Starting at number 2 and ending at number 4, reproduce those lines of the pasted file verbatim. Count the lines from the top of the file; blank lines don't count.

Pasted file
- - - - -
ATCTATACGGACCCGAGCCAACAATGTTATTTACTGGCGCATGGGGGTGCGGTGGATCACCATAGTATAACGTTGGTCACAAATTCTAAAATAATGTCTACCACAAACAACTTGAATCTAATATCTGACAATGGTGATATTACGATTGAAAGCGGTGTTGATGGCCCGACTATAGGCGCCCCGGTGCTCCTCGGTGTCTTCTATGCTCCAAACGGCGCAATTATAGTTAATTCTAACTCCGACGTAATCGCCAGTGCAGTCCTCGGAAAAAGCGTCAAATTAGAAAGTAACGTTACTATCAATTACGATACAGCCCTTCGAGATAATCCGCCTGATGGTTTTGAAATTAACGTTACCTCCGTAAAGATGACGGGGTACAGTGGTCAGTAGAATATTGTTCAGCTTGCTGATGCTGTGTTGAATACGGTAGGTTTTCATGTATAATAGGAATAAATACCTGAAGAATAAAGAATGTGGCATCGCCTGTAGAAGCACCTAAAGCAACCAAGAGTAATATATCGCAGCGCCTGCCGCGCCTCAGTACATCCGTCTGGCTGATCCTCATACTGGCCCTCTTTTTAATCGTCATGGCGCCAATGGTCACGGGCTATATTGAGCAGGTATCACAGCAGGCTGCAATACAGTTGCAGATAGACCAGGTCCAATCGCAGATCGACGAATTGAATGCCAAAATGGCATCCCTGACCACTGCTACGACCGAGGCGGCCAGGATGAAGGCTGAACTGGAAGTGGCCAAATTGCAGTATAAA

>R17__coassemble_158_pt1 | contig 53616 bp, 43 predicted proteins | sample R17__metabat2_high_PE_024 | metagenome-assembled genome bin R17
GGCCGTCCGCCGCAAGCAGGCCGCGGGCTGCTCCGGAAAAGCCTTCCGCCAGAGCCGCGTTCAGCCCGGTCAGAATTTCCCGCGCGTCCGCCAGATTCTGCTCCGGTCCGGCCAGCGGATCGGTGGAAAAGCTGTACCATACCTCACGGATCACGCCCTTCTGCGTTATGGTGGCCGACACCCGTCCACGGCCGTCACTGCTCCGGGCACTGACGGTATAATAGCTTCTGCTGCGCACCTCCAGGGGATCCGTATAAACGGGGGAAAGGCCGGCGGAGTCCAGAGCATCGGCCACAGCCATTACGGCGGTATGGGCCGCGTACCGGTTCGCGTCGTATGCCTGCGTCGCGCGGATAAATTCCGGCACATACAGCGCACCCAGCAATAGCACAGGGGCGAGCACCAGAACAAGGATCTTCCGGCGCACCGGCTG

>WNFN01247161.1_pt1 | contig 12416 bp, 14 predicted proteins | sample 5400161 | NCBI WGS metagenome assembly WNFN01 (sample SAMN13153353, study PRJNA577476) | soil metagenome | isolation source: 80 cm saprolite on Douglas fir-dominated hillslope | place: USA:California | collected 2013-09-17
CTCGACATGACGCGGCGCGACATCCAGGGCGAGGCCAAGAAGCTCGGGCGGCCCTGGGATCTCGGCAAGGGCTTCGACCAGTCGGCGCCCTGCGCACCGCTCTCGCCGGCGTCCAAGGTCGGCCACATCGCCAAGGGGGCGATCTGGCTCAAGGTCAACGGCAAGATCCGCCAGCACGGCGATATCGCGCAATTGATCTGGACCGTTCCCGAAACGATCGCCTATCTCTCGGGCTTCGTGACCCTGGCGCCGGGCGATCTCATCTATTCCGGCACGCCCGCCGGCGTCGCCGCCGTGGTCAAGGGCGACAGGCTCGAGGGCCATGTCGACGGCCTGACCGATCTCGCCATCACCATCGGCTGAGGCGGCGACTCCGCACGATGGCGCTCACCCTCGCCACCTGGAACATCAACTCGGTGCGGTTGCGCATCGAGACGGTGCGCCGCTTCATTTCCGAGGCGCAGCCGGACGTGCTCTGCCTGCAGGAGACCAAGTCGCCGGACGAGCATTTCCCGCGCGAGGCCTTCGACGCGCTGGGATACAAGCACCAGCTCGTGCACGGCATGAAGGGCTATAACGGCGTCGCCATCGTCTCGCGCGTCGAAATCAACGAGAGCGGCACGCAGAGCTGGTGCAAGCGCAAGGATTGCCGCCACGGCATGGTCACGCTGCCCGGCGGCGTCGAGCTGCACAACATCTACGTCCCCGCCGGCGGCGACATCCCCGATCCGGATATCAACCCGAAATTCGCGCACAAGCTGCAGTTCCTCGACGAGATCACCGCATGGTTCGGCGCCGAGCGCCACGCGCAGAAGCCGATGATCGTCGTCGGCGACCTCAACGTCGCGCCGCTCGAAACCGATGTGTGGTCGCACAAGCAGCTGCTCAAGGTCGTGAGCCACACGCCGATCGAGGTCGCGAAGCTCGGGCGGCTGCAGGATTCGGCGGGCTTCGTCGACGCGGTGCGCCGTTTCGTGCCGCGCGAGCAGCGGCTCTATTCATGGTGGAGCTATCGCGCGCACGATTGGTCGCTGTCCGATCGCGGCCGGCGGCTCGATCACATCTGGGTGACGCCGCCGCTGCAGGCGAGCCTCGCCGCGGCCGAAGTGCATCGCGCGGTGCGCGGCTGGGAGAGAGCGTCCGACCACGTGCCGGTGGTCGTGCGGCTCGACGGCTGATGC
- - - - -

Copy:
>R17__coassemble_158_pt1 | contig 53616 bp, 43 predicted proteins | sample R17__metabat2_high_PE_024 | metagenome-assembled genome bin R17
GGCCGTCCGCCGCAAGCAGGCCGCGGGCTGCTCCGGAAAAGCCTTCCGCCAGAGCCGCGTTCAGCCCGGTCAGAATTTCCCGCGCGTCCGCCAGATTCTGCTCCGGTCCGGCCAGCGGATCGGTGGAAAAGCTGTACCATACCTCACGGATCACGCCCTTCTGCGTTATGGTGGCCGACACCCGTCCACGGCCGTCACTGCTCCGGGCACTGACGGTATAATAGCTTCTGCTGCGCACCTCCAGGGGATCCGTATAAACGGGGGAAAGGCCGGCGGAGTCCAGAGCATCGGCCACAGCCATTACGGCGGTATGGGCCGCGTACCGGTTCGCGTCGTATGCCTGCGTCGCGCGGATAAATTCCGGCACATACAGCGCACCCAGCAATAGCACAGGGGCGAGCACCAGAACAAGGATCTTCCGGCGCACCGGCTG

>WNFN01247161.1_pt1 | contig 12416 bp, 14 predicted proteins | sample 5400161 | NCBI WGS metagenome assembly WNFN01 (sample SAMN13153353, study PRJNA577476) | soil metagenome | isolation source: 80 cm saprolite on Douglas fir-dominated hillslope | place: USA:California | collected 2013-09-17